Heart & Mind Aspect – 2(O.K.)
The Human Division by John Scalzi is Scalzi’s writing at its very best. Scalzi’s ability to take over a dozen different stories, with a different tone in each, and weave them together, to form one unifying overarching storyline, that has this many complexities, is simply fantastic.
5/5 21/25 possible score
Type of Story: Sci-Fi space opera with multiple short story like segments.
Plot – 4(Strong)
Characters – 4(Strong)
Setting/World Building – 4(Strong)
Writing Style – 5(Very Strong)
Heart & Mind Aspect – 4(Strong)
The Human Division is the fifth book in the Old Man’s War series. Many things have happened in the series, but to try not to give many spoilers from the previous books, this book starts out with the Colonial Defense Force, the main human space army, on the back foot. The CDF has to now rely on their relationships with other alien races much more than any other time and that is why diplomatic missions are so important. A diplomatic team consists of Harry Wilson, a CDF technology officer that Old Man’s War fans know, Hart Schmidt, and Ambassador Abumwe. This diplomatic team is one of the best at thinking on their feet and stopping intergalaxy incidents from becoming massive confrontations. The Human Division tells the stories of this diplomatic team, called The B Team, as they find themselves in situations that require all their cunning to navigate. Also, there are stories about unfortunate things happening all across the galaxy that shows a political situation that is unlike anything the CDF have encountered.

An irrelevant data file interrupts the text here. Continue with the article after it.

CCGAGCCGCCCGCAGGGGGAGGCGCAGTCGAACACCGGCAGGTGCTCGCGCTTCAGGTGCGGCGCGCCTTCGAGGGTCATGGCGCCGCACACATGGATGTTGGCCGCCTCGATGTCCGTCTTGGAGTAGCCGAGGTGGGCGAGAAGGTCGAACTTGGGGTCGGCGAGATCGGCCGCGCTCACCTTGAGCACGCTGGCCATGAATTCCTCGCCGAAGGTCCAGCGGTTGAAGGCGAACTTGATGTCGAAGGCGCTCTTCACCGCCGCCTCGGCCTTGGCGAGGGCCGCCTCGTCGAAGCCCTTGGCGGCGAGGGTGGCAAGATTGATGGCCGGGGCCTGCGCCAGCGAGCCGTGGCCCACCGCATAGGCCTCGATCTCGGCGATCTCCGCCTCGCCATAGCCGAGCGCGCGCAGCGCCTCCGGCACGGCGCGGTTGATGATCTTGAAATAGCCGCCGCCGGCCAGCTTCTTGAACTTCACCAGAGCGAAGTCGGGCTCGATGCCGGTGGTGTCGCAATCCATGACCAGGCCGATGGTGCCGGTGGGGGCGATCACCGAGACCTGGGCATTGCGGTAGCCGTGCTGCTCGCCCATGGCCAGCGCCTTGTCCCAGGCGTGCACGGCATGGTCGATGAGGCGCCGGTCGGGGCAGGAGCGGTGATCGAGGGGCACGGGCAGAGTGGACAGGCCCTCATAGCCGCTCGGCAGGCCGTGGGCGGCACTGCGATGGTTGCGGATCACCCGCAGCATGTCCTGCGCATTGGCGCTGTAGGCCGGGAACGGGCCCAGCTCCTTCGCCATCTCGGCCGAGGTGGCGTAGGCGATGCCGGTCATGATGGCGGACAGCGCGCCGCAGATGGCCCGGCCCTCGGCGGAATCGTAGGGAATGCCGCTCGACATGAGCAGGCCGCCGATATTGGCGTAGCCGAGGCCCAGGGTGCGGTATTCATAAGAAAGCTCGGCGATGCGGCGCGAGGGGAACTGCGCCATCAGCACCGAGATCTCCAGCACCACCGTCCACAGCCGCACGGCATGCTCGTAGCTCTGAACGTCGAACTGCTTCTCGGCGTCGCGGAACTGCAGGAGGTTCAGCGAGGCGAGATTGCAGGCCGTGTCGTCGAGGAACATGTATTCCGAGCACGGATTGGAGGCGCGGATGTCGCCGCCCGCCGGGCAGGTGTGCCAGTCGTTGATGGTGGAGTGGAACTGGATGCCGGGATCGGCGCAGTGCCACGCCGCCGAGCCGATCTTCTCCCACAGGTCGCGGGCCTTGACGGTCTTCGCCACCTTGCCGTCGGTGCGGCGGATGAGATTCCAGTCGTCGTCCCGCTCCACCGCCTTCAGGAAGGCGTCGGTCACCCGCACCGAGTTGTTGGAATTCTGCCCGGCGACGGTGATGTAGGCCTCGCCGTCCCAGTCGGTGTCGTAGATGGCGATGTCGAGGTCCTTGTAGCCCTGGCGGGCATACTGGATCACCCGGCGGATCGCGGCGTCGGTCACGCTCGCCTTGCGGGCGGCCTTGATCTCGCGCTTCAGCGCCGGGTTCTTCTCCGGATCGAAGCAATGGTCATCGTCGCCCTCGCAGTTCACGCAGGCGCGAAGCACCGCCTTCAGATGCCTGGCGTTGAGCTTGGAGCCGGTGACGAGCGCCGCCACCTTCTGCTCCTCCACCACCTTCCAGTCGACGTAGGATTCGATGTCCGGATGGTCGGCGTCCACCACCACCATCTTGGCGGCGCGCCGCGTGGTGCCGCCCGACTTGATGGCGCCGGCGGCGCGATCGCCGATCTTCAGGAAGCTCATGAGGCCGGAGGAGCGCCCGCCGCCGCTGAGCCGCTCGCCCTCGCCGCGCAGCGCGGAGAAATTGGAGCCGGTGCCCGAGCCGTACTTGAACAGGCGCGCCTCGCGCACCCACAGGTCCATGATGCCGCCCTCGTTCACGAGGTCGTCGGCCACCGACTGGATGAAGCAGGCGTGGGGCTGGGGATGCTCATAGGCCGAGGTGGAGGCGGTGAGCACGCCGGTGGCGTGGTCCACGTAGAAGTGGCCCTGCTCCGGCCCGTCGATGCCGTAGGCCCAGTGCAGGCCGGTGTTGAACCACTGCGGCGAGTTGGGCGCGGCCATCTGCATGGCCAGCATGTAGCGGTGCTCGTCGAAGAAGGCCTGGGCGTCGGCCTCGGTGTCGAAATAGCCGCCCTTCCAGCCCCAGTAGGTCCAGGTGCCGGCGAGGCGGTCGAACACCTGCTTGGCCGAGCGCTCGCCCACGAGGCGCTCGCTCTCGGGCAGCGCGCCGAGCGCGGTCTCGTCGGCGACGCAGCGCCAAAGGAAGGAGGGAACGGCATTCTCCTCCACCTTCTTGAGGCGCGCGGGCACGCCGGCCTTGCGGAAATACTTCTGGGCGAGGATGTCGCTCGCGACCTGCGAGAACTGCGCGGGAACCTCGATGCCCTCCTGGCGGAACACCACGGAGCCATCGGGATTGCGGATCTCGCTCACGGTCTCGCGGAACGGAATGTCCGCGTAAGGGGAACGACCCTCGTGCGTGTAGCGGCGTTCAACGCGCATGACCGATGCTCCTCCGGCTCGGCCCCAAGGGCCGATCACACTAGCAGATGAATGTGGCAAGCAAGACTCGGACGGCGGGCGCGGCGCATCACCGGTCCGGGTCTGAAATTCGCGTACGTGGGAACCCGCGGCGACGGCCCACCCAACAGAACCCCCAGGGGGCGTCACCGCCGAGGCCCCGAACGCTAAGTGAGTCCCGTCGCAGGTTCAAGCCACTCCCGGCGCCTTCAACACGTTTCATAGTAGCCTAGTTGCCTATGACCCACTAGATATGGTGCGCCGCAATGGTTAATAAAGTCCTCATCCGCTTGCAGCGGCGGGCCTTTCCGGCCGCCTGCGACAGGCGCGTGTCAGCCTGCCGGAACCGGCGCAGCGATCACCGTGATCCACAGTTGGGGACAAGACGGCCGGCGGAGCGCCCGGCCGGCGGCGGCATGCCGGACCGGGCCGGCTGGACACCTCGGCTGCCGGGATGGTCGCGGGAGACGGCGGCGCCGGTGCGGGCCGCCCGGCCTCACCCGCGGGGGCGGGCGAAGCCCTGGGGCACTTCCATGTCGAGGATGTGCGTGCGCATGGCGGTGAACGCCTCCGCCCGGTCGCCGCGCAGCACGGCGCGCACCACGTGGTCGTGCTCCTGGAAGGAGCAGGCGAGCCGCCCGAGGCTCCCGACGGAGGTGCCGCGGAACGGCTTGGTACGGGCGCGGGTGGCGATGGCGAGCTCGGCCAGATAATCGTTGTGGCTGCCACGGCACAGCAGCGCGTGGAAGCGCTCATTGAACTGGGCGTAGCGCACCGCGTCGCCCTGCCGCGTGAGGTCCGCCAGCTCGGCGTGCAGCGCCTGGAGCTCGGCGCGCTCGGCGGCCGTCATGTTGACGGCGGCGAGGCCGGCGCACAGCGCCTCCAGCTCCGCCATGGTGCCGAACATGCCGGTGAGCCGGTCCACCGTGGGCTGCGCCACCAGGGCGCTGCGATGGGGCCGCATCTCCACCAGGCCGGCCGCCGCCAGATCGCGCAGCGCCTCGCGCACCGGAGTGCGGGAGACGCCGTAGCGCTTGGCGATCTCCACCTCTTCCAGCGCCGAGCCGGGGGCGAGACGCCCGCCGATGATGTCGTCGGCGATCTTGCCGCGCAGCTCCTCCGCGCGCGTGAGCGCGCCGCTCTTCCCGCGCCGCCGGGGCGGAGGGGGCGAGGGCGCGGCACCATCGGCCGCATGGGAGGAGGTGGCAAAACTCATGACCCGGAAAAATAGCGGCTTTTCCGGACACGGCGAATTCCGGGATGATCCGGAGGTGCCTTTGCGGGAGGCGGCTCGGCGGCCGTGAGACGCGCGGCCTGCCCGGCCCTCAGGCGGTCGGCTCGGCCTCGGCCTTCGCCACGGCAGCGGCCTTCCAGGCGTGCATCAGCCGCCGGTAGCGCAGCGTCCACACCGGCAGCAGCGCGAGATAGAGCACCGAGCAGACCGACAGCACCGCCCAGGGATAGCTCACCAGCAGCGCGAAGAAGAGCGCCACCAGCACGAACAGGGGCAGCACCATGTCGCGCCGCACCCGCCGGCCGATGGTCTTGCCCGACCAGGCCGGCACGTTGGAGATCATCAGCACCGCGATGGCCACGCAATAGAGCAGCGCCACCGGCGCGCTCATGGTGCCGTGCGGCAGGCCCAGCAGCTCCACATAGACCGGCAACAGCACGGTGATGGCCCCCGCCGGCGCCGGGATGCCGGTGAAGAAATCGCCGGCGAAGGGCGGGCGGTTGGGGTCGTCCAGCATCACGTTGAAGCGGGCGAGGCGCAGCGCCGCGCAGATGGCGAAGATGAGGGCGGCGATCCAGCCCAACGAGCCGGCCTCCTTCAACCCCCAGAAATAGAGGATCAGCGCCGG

Why you might enjoy this book: